Millennium Post

House of disruptions

Never before a session of Parliament was so short as the winter session commencing on 5 December. It is slated to last for barely two weeks. Normally, Winter and Monsoon sessions last for full one month or even more. There is no plausible reason for cutting short the span of coming winter session. One reason may be that since Parliament is disrupted session after session why waste public money on holding long sessions. The way parliament is disrupted is unfortunate indeed.

Contrast the scenario in Parliament to the enthusiasm shown by the people in elections. Record voting was registered in recently concluded elections in Chhattisgarh and Madhya Pradesh – about 70 per cent. In distant Mizoram it was 80 per cent. What does it show? Increasing participation of the people in the democratic process demonstrates that the voter wants his representatives in Parliament and state assemblies to be more active, provide good governance and solve the peoples’ problems.

Imagine the disgust of the common man when he sees MPs and MLAs elected by the people do no work and only disrupt proceedings of legislatures. Evidently, he loses faith in elected representatives and a time may come when he may lose confidence in Parliamentary democracy itself. This may be a dreadful scenario. Time has come for the leaders of all political parties – big and small – to pool their heads together and rectify the situation. Though initially dubbed as impractical, ‘right to recall’ the elected MPs and MLAs by the voters if their representatives do not perform or indulge in corrupt practices, is one of the way out. It is for Parliament to find ways and mean of implementing ‘the right to recall’ formula. This was initially the idea of Lok Nayak Jayprakash Narayan but rejected by political parties.

When members conduct themselves like ill-behaved, uncontrolled brats and when admonition and rebuke show no result, the serious deterrence is the only possible solution. A system of penalties should be worked out, at its broadest, embracing, rationally, the very prerequisites that MPs enjoy.

One way to deter improper behavior in parliament would be to cancel the daily allowance of MPs if Parliament has been disrupted for a day. The deterrents may grow in proportion to the scale  of disruption, that is, repeated disruption would not only mean an equivalent loss of daily allowance, but also a proportional decrease in other prerequisites, such as free tickets for travel, and so on. If disruption continues beyond certain stated limits, an MP could be debarred from contesting any election conducted under the Election Commission for a period of time, say, two years. Beyond and besides this, any political party identified as the organiser of disruption for more than one session of Parliament could be treated in the same way, that is, debarred from contesting for a fixed period. These are, of course, suggested solutions to what has emerged as  a major   evil in India’s political life. Deterrents can be evolved on any single principle, the aim always being to create real pressure on errant people’s representatives to behave.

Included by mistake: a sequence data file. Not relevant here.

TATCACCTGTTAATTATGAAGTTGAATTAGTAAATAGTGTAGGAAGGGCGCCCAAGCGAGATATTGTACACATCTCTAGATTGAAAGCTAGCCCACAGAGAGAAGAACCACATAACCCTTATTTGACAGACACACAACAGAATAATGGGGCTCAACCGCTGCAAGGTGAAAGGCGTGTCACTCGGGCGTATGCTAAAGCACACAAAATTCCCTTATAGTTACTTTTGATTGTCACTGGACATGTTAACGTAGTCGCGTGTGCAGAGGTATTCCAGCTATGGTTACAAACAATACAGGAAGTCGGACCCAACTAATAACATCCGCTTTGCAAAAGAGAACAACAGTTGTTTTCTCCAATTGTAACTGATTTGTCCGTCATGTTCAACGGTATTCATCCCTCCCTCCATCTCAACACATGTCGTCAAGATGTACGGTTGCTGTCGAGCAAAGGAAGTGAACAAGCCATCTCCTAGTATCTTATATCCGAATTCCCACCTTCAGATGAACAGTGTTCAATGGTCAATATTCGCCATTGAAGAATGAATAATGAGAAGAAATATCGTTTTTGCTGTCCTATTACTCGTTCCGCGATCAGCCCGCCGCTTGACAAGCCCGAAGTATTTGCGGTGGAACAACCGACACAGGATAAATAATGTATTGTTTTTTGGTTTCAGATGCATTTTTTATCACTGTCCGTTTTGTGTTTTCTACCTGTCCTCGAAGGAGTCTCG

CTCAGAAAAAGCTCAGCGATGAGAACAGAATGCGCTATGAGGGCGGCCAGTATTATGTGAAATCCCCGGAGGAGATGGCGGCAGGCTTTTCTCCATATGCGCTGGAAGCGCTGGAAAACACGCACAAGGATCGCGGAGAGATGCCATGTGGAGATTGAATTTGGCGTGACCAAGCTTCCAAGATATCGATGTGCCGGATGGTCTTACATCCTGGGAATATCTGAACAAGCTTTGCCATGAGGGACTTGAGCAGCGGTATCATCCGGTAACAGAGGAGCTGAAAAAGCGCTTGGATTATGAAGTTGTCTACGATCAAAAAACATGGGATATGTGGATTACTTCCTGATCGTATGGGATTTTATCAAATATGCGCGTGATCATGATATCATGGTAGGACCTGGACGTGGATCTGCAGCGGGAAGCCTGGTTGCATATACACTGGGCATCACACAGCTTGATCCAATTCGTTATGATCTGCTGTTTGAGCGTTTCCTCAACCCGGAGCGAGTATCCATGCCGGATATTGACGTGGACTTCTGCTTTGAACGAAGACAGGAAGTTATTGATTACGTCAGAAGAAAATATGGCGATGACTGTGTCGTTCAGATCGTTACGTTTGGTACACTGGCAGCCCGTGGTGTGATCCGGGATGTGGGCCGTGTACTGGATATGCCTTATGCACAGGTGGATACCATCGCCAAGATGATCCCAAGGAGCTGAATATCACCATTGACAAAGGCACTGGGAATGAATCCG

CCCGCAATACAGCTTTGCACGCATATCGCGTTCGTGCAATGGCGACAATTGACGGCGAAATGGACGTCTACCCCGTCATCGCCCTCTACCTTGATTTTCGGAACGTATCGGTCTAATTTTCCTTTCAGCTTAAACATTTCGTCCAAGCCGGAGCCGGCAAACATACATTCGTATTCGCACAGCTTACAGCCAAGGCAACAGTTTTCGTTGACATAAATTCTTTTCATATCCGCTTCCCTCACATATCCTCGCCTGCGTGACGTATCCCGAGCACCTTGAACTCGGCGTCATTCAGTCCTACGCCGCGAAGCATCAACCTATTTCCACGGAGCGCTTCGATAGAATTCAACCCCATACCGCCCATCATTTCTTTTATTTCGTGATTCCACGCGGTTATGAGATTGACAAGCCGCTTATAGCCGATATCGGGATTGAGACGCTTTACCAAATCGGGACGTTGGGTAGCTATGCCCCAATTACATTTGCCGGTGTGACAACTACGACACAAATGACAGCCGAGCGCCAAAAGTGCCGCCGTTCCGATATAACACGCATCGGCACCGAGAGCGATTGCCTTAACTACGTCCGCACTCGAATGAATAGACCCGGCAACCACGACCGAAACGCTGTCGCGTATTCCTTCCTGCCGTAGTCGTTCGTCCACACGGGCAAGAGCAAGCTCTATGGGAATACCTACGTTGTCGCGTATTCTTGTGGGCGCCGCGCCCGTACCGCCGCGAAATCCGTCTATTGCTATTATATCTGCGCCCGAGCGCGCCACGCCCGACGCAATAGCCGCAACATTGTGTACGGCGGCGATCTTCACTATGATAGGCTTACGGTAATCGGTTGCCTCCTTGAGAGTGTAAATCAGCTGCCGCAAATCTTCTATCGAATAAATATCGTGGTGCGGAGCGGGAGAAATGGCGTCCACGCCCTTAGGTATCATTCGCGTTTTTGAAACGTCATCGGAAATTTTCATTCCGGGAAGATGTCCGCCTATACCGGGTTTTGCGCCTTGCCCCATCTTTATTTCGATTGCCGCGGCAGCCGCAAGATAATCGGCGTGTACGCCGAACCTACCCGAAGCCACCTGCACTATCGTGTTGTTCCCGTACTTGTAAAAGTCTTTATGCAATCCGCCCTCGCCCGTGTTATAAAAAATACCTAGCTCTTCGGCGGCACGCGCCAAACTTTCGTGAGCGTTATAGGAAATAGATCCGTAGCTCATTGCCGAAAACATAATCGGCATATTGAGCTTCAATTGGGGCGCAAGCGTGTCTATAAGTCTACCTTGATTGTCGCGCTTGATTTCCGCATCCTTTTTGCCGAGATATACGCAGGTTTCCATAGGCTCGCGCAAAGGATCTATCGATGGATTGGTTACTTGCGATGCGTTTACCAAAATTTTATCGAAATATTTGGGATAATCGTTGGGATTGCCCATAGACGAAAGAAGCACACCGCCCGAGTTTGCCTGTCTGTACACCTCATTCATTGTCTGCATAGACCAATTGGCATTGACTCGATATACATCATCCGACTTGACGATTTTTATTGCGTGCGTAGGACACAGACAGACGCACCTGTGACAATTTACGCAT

Recall  May 2002 when the Indian Parliament competed its fifty years, the Lok Sabha secretariat deemed it fit to commemorate the occasion by bringing out a handsomely produced book, Fifty years of Indian Parliament.  Atal Bihari Vajpayee was the prime minister at that time and he contributed a very thoughtful chapter for this book. His chapter was aptly entitled, Making Parliamentary Democracy Deliver on its Promise. Vajpayee wrote: ‘While constructive opposition is the essence of democracy, opposition for the sake of opposition weakens both democracy and good governance. Any attempt to destabilise a duly elected government disturbs the healthy development of democracy in India.’ These are words of wisdom, acquired over half a century of public life by one of the most respected and admired political leader in India.

To quote Vajpayee again, ‘It saddens me to note that the attitude of wanting to hear the opposite point of view is waning. We are a diverse country. Political pluralism is the very heart of our democracy. It is what lends vibrancy and vigour to parliamentary debate. The first principle of parliamentary conduct is to believe that every point of view has a right to express itself, so long as it is expressed within the rules set by the Speaker.’

The Supreme Court’s verdict stipulating that MPs and MLAs will be disqualified the moment they are convicted in a criminal case has been widely welcomed. The apex court’s yet another order banning persons lodged behind the bars from contesting election to legislative bodies  is a step in the direction of cleansing the nation’s politics of people with criminal records.

If Supreme Court’s twin orders are implemented in right earnest, political parties will think twice before giving tickets to those accused of criminal acts, except where they genuinely believe that the charges are politically motivated.

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